Water Online

May 2017

Water Innovations gives Water and Wastewater Engineers and end-users a venue to find project solutions and source valuable product information. We aim to educate the engineering and operations community on important issues and trends.

Issue link: https://wateronline.epubxp.com/i/816402

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Page 29 of 38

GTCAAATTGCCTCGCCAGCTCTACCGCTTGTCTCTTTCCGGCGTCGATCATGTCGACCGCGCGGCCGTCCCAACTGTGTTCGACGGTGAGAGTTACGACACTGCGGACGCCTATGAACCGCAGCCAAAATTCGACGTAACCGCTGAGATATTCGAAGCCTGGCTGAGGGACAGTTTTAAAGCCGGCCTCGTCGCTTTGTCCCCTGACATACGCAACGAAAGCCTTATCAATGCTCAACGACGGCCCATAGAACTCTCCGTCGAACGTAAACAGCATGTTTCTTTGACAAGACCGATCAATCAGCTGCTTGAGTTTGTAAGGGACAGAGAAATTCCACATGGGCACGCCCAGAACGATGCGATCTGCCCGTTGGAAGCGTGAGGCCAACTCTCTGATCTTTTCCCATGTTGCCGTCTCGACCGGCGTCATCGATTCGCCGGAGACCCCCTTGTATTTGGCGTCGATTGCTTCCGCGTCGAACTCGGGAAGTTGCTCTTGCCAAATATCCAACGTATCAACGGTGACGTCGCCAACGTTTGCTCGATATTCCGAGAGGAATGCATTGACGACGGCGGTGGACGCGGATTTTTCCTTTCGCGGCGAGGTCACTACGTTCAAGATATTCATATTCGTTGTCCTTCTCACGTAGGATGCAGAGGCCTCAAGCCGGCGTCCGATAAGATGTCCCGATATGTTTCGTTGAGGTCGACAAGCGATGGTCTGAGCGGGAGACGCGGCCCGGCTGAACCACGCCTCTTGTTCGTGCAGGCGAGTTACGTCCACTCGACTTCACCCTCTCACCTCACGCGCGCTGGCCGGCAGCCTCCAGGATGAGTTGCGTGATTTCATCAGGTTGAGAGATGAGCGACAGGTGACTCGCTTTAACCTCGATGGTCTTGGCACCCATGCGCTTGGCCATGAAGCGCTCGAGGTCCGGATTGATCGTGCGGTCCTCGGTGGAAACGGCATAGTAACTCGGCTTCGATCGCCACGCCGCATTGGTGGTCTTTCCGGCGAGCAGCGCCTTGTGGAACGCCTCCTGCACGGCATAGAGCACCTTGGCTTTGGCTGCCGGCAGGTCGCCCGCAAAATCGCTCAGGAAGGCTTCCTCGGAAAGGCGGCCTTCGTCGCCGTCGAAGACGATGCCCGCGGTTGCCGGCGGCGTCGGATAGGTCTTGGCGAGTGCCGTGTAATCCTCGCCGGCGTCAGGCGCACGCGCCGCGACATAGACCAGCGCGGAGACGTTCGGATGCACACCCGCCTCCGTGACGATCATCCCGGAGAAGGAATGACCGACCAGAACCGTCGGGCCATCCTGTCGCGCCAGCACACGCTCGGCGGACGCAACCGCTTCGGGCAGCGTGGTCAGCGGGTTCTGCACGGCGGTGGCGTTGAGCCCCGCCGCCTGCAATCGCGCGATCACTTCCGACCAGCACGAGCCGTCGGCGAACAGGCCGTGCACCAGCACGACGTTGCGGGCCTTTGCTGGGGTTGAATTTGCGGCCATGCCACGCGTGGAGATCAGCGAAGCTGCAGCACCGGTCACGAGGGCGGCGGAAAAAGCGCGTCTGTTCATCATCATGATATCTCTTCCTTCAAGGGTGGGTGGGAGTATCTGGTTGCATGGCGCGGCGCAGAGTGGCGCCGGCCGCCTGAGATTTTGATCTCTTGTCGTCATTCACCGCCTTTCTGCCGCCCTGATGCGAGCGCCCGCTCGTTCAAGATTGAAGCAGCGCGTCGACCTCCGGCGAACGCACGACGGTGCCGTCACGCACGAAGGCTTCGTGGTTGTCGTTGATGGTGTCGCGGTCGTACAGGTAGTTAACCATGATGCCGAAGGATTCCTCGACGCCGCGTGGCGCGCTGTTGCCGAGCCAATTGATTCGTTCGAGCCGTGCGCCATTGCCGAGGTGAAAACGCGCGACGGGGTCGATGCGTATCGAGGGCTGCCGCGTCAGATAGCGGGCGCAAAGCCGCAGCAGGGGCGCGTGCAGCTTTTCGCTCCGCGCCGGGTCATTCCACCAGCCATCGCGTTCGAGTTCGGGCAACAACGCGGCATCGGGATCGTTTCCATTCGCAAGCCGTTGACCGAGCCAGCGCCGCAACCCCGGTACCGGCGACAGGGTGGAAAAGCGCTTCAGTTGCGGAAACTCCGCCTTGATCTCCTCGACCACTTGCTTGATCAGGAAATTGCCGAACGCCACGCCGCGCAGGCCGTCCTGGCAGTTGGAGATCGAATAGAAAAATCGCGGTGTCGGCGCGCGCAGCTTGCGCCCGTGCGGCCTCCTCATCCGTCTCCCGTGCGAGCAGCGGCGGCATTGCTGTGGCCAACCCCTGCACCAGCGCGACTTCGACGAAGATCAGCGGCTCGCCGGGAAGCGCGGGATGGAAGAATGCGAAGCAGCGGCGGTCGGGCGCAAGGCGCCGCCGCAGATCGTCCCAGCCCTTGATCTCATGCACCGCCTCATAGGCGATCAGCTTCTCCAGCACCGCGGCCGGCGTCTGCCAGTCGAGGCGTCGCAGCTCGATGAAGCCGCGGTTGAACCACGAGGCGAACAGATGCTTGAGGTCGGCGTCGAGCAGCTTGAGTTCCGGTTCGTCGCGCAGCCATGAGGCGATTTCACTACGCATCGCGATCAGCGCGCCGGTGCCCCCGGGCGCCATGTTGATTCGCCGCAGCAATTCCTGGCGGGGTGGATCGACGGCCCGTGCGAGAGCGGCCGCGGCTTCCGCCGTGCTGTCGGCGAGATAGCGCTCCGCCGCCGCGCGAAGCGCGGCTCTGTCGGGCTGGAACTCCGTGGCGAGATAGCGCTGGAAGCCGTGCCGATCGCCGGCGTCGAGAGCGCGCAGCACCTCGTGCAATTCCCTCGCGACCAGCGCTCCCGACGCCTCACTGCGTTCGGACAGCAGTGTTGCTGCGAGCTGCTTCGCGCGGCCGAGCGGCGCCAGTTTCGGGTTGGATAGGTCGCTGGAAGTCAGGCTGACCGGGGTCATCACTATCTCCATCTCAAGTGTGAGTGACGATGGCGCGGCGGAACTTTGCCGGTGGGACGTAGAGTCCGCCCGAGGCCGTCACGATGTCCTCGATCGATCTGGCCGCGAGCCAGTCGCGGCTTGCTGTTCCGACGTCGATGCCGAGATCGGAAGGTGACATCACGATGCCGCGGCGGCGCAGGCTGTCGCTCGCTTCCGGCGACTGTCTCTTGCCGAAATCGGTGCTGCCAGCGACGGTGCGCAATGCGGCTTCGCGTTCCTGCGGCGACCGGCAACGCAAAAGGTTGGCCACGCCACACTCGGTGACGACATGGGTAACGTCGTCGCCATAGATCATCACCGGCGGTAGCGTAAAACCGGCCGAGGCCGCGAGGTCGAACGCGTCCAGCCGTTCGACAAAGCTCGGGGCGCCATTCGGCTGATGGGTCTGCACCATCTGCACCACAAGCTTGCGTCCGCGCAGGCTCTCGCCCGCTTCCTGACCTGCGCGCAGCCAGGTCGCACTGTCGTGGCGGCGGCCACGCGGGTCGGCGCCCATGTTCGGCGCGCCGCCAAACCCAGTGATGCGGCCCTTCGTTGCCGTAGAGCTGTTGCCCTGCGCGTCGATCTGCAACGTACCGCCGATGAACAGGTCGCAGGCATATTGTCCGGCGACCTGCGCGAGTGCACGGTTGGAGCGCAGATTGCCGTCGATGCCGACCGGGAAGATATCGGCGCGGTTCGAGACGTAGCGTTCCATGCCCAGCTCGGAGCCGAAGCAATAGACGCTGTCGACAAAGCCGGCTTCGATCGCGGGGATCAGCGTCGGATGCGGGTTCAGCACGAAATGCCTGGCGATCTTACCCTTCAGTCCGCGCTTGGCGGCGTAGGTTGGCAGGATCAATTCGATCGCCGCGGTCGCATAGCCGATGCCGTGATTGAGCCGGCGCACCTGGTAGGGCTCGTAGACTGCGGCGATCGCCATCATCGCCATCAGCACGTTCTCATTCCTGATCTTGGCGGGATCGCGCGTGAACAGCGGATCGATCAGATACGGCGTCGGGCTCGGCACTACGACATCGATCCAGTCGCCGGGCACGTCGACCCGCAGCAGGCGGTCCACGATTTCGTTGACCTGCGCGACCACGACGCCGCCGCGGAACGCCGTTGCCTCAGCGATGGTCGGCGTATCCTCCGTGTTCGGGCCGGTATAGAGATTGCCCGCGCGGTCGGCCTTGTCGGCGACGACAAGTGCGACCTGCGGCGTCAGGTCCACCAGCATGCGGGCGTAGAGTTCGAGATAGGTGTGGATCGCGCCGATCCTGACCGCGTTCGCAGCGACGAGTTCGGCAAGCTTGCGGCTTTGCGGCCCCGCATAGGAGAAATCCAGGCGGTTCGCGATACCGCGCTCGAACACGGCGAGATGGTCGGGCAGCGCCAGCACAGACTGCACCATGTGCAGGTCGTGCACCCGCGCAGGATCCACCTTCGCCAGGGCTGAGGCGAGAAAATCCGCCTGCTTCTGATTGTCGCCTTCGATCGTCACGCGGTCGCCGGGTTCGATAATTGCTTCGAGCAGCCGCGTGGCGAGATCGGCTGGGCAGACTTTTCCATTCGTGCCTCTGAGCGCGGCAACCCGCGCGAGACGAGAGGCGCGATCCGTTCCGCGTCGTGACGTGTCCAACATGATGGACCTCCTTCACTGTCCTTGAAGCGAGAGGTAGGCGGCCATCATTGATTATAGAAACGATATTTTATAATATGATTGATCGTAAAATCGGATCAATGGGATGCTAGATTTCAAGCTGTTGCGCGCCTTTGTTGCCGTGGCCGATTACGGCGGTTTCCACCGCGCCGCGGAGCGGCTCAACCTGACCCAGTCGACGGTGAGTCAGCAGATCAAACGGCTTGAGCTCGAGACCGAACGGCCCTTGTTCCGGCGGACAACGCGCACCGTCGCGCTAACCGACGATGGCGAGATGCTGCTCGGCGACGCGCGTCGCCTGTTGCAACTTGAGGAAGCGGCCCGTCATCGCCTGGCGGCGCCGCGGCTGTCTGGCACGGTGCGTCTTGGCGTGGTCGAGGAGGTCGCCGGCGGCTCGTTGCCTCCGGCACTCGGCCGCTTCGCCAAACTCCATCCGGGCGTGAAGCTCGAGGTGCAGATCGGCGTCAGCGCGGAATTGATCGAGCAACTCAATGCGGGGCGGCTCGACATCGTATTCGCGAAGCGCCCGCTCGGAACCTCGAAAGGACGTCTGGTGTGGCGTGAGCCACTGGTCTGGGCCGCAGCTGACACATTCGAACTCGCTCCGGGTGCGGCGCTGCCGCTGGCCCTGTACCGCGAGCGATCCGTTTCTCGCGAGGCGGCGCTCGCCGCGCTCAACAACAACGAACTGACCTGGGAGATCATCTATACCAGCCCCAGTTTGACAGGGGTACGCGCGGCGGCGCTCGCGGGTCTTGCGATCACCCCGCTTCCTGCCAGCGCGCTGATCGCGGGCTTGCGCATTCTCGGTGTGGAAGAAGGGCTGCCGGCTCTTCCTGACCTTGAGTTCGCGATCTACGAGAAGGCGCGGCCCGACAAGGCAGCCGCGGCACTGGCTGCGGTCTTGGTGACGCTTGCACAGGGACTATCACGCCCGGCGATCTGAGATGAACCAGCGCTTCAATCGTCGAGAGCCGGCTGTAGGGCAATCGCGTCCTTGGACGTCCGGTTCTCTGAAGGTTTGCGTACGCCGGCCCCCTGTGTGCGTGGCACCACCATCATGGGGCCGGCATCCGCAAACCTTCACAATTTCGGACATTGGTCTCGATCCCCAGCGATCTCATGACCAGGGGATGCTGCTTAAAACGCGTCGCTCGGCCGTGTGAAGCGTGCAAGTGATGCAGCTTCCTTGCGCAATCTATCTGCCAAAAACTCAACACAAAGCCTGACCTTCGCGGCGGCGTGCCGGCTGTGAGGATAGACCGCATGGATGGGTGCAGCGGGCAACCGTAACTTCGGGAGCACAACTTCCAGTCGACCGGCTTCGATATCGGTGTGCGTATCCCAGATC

to monitor pathogen reduction in treated water. The Beenyup Wastewater Treatment Plant and Advanced Water Recycling Plant (Perth, Australia) pilot trial identified two key solutions that could improve their process control. First, the implementation of UV254 and fluorescence online sensors may be useful additions to their system. Second, the implementation of a microbial assay like LuminUltra would allow for rapid detection of potential microbial contaminants. The Sacramento Regional Wastewater Treatment Plant (Sacramento, CA) trial found sensors useful in evaluating the treatment performance and incremental failure events during membrane filtration. The addition of a fluorescence online sensor would also potentially provide additional online process control. T h e Tu c s o n Wa t e r S w e e t w a t e r R e c h a r g e Infiltration Systems (Tucson, AZ) pilot found ozonation more effectively reduced total microbial load and MS2 levels over UV-AOP. This implies that total microbial load is an effective surrogate for pathogen reduction in treatment process trains, as it includes a broad spectrum of microorganisms that are more resistant to inactivation than human pathogens typically found in wastewater. Full-Scale Findings The full-scale evaluations occurred at facilities that currently implement potable reuse to determine the effectiveness of online monitoring systems. When combined with the laboratory and pilot-scale evaluations, recommendations for the full-scale facilities were developed to suggest ways to improve their monitoring practices. The facilities that conducted full-scale demonstrations included West Basin Municipal Water District and Orange County Water District. The results of the full-scale evaluations demonstrated that online sensors can be effective strategies for monitoring process control, and real-time monitoring can detect failures in potable reuse treatment schemes quickly and reduce the response time to rectify the problem. Based on the laboratory, pilot-scale, and full-scale evaluations, online sensors were shown to be useful for monitoring process control. Overall data from the pilot- and full-scale utility evaluations show that utilities in the U.S. and abroad do use online sensors successfully to monitor for the presence of chemical contaminants in real time, but not microbial contaminants. Currently, utilities rely heavily on sensors for turbidity, conductivity, and total organic carbon (TOC) to act as real-time triggers to alert operators of treatment failure. These sensors could usefully be augmented by an online fluorescence sensor and a real-time assay for microbial contaminants. Sensor-ability These research findings provide meta-data on a variety of different sensors including parameters such as working range, accuracy, precision, response time, and detection mechanism. In addition, the researchers evaluated the ability of different sensors to detect incremental failure of advanced treatment and the efficacy of various sensors in waters with differing water quality. Finally, the team characterized the current status of the use of online sensors at utilities nationally and internationally by evaluating operational pilot and full-scale treatment trains. Re a l - t i m e m o n i t o r i n g offers the opportunity to engage in potable reuse with the ability to detect failures quickly and greatly reduce the response time needed to rectify upsets in a treatment system. The research indicates that at the same time, the need for engineered storage in direct potable reuse would be reduced due to the faster response time in monitoring. The variety of evaluations also identified some gaps and issues in sensor technology: • Enhanced sensitivity of contaminant detection and removal via surrogates • Further development of an online sensor for bacterial microbial contaminants • Development of an online sensor for human pathogenic viruses, perhaps via aptamers or immunoassays coupled to microfluidics • Enhanced ability to detect minimal incremental failure • Development of superior software for data maintenance and setting of constantly operational alarm thresholds • Development of online courses to train utility personnel with respect to new real-time technologies, including sensor maintenance These topics are among many that may be tackled by the WE&RF water reuse and desalination issue area team in future research efforts. n wateronline.com n Water Innovations 27 WATERQUALITYANALYSIS Justin Mattingly is a research manager at the Water Environment & Reuse Foundation focusing on treatment systems for potable reuse, industrial reuse, and water economics and finance. Prior to joining WE&RF, he completed a four-year fellowship at the U.S. EPA in the Clean Water State Revolving Fund program, working with states and communities to develop innovative financing tools and strategies to fund a diverse array of water quality projects. Justin has a bachelor's degree in biological sciences from the University of Delaware and a master's degree in environmental science from American University. About The Author University of Arizona Sensors Lab

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